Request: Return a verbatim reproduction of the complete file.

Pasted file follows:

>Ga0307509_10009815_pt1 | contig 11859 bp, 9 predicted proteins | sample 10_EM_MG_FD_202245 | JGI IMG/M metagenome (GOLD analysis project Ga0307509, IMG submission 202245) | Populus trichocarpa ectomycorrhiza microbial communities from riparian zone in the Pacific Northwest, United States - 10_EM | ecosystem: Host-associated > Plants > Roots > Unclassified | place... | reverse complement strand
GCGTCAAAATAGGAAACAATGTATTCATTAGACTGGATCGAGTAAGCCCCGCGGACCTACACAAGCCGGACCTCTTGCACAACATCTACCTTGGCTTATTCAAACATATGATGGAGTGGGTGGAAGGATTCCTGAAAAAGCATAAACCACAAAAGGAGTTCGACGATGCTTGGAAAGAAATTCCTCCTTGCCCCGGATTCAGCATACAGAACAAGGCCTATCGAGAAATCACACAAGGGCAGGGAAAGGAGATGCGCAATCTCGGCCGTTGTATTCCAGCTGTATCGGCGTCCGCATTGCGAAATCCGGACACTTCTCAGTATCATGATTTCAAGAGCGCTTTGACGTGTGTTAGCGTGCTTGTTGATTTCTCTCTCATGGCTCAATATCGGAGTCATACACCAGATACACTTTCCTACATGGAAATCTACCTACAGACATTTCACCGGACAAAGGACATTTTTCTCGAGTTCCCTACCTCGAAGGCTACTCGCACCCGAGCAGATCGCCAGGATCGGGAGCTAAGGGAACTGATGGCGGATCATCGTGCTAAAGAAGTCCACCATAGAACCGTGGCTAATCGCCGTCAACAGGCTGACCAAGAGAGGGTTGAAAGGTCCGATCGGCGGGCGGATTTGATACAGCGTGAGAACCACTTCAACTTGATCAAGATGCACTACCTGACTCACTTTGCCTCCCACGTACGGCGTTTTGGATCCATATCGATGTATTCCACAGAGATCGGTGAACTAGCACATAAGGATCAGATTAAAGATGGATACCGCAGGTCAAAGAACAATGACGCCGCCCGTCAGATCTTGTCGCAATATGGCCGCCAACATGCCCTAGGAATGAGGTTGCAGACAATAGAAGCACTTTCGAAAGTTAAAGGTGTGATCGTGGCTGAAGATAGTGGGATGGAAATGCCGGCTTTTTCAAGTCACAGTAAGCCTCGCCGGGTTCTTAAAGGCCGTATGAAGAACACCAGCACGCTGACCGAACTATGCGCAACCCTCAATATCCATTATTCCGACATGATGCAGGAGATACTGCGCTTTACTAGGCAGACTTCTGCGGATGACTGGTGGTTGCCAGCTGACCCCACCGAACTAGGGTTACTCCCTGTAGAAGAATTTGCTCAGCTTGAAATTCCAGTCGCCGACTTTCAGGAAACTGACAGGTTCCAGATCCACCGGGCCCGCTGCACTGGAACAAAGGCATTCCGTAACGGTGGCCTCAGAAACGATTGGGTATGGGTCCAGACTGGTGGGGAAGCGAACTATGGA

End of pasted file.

>Ga0307509_10009815_pt1 | contig 11859 bp, 9 predicted proteins | sample 10_EM_MG_FD_202245 | JGI IMG/M metagenome (GOLD analysis project Ga0307509, IMG submission 202245) | Populus trichocarpa ectomycorrhiza microbial communities from riparian zone in the Pacific Northwest, United States - 10_EM | ecosystem: Host-associated > Plants > Roots > Unclassified | place... | reverse complement strand
GCGTCAAAATAGGAAACAATGTATTCATTAGACTGGATCGAGTAAGCCCCGCGGACCTACACAAGCCGGACCTCTTGCACAACATCTACCTTGGCTTATTCAAACATATGATGGAGTGGGTGGAAGGATTCCTGAAAAAGCATAAACCACAAAAGGAGTTCGACGATGCTTGGAAAGAAATTCCTCCTTGCCCCGGATTCAGCATACAGAACAAGGCCTATCGAGAAATCACACAAGGGCAGGGAAAGGAGATGCGCAATCTCGGCCGTTGTATTCCAGCTGTATCGGCGTCCGCATTGCGAAATCCGGACACTTCTCAGTATCATGATTTCAAGAGCGCTTTGACGTGTGTTAGCGTGCTTGTTGATTTCTCTCTCATGGCTCAATATCGGAGTCATACACCAGATACACTTTCCTACATGGAAATCTACCTACAGACATTTCACCGGACAAAGGACATTTTTCTCGAGTTCCCTACCTCGAAGGCTACTCGCACCCGAGCAGATCGCCAGGATCGGGAGCTAAGGGAACTGATGGCGGATCATCGTGCTAAAGAAGTCCACCATAGAACCGTGGCTAATCGCCGTCAACAGGCTGACCAAGAGAGGGTTGAAAGGTCCGATCGGCGGGCGGATTTGATACAGCGTGAGAACCACTTCAACTTGATCAAGATGCACTACCTGACTCACTTTGCCTCCCACGTACGGCGTTTTGGATCCATATCGATGTATTCCACAGAGATCGGTGAACTAGCACATAAGGATCAGATTAAAGATGGATACCGCAGGTCAAAGAACAATGACGCCGCCCGTCAGATCTTGTCGCAATATGGCCGCCAACATGCCCTAGGAATGAGGTTGCAGACAATAGAAGCACTTTCGAAAGTTAAAGGTGTGATCGTGGCTGAAGATAGTGGGATGGAAATGCCGGCTTTTTCAAGTCACAGTAAGCCTCGCCGGGTTCTTAAAGGCCGTATGAAGAACACCAGCACGCTGACCGAACTATGCGCAACCCTCAATATCCATTATTCCGACATGATGCAGGAGATACTGCGCTTTACTAGGCAGACTTCTGCGGATGACTGGTGGTTGCCAGCTGACCCCACCGAACTAGGGTTACTCCCTGTAGAAGAATTTGCTCAGCTTGAAATTCCAGTCGCCGACTTTCAGGAAACTGACAGGTTCCAGATCCACCGGGCCCGCTGCACTGGAACAAAGGCATTCCGTAACGGTGGCCTCAGAAACGATTGGGTATGGGTCCAGACTGGTGGGGAAGCGAACTATGGA